in this small blog post I wanted to show you a nice script to see which drivers are used by the Network Interfaces of a Linux machine.
#!/bin/bash for f in /sys/class/net/*; do dev=$(basename $f) driver=$(readlink $f/device/driver/module) if [ $driver ]; then driver=$(basename $driver) fi addr=$(cat $f/address) operstate=$(cat $f/operstate) printf "%10s [%s]: %10s (%s)\n" "$dev" "$addr" "$driver" "$operstate" done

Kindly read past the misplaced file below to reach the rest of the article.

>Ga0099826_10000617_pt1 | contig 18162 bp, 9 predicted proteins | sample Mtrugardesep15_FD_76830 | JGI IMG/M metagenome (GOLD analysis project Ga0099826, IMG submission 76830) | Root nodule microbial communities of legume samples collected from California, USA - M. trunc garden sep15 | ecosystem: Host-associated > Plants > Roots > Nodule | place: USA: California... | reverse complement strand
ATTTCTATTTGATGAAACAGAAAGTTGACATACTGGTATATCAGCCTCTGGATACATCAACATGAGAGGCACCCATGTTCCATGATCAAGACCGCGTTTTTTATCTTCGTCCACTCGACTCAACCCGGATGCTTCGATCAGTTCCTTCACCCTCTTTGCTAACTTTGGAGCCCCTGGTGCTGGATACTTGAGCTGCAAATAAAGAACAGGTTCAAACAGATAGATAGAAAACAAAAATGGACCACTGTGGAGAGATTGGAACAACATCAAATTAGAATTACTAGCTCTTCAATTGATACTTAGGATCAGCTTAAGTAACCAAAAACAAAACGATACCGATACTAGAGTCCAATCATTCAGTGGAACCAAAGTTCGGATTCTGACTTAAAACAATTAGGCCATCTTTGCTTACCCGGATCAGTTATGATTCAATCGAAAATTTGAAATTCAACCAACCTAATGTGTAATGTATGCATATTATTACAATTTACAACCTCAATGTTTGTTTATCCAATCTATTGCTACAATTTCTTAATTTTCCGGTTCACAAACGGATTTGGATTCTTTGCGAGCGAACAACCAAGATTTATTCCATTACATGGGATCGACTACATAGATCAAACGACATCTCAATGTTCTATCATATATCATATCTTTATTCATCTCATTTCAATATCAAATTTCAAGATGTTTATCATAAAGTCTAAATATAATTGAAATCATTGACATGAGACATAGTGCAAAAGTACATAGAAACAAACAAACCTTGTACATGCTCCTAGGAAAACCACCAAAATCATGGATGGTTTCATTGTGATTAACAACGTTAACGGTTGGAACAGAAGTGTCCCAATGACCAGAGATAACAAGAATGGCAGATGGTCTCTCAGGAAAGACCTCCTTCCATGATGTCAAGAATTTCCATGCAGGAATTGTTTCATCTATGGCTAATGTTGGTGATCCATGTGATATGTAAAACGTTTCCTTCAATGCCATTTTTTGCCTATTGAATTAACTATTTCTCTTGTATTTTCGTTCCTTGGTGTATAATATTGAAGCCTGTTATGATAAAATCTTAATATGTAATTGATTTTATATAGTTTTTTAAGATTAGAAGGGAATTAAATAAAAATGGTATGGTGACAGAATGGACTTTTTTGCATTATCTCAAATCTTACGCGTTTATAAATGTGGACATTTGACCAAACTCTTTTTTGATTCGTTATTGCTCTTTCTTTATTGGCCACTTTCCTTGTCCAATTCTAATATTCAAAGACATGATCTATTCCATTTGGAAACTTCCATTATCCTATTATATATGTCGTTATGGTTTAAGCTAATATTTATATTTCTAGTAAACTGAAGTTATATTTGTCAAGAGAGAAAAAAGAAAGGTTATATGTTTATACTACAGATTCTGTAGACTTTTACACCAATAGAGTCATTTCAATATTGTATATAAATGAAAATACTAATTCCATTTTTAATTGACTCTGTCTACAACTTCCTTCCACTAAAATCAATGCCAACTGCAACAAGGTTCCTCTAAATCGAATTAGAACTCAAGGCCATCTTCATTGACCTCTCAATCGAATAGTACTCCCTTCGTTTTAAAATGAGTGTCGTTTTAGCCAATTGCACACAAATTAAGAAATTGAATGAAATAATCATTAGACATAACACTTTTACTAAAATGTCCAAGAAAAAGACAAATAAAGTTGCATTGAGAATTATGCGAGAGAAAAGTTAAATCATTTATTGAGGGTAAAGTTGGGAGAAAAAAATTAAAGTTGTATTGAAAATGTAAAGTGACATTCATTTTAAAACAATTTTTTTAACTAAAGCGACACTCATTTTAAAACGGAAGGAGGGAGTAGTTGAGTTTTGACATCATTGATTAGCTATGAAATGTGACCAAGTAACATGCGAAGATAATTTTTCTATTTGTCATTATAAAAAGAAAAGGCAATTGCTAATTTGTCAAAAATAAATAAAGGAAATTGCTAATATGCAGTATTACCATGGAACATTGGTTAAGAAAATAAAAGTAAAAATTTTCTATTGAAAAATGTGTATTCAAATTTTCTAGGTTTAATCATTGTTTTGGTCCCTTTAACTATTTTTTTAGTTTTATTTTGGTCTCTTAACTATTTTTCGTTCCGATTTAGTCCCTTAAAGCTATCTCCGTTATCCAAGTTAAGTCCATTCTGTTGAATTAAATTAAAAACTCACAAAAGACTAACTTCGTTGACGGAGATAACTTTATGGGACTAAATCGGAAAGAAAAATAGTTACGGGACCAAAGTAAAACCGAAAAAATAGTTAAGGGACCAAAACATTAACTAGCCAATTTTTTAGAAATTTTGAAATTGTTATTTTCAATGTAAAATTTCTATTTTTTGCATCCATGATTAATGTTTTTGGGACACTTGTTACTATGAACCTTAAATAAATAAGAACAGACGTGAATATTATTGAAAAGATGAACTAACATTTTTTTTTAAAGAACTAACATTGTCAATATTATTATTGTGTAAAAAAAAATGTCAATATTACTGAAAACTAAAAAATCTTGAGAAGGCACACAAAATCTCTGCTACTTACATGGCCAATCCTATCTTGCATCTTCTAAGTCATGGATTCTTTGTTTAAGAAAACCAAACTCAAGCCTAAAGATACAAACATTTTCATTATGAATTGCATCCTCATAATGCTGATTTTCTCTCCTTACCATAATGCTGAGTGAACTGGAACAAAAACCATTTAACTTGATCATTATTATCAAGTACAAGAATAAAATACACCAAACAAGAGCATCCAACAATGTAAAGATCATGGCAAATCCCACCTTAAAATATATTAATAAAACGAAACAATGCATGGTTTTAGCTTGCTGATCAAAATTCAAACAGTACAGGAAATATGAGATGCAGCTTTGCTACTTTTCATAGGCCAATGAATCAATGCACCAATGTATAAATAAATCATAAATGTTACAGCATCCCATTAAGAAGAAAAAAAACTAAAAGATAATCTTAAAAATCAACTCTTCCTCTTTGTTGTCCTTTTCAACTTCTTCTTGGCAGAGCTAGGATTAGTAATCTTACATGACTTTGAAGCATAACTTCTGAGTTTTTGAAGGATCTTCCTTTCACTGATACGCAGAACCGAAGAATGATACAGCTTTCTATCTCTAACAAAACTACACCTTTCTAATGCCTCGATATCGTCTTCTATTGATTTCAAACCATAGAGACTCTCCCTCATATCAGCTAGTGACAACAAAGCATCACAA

I find this very useful when you need to find out if your interface is running at 10gb or only 1gb. The output looks like this:
eno1 [2c:60:0c:da:7b:fc]: igb (up) eno1.361 [2c:60:0c:da:7b:fc]: (up) eno1.362 [2c:60:0c:da:7b:fc]: (up) ens255f0 [2c:60:0c:f1:e6:5b]: ixgbe (up)
So you can see that ens255f0 is a 10gb interface and en1 is only 1 gb.
This script has not been written by me but by an Stackexchange user, all credits goes to him. For reference here’s the link to the Stackexchange question.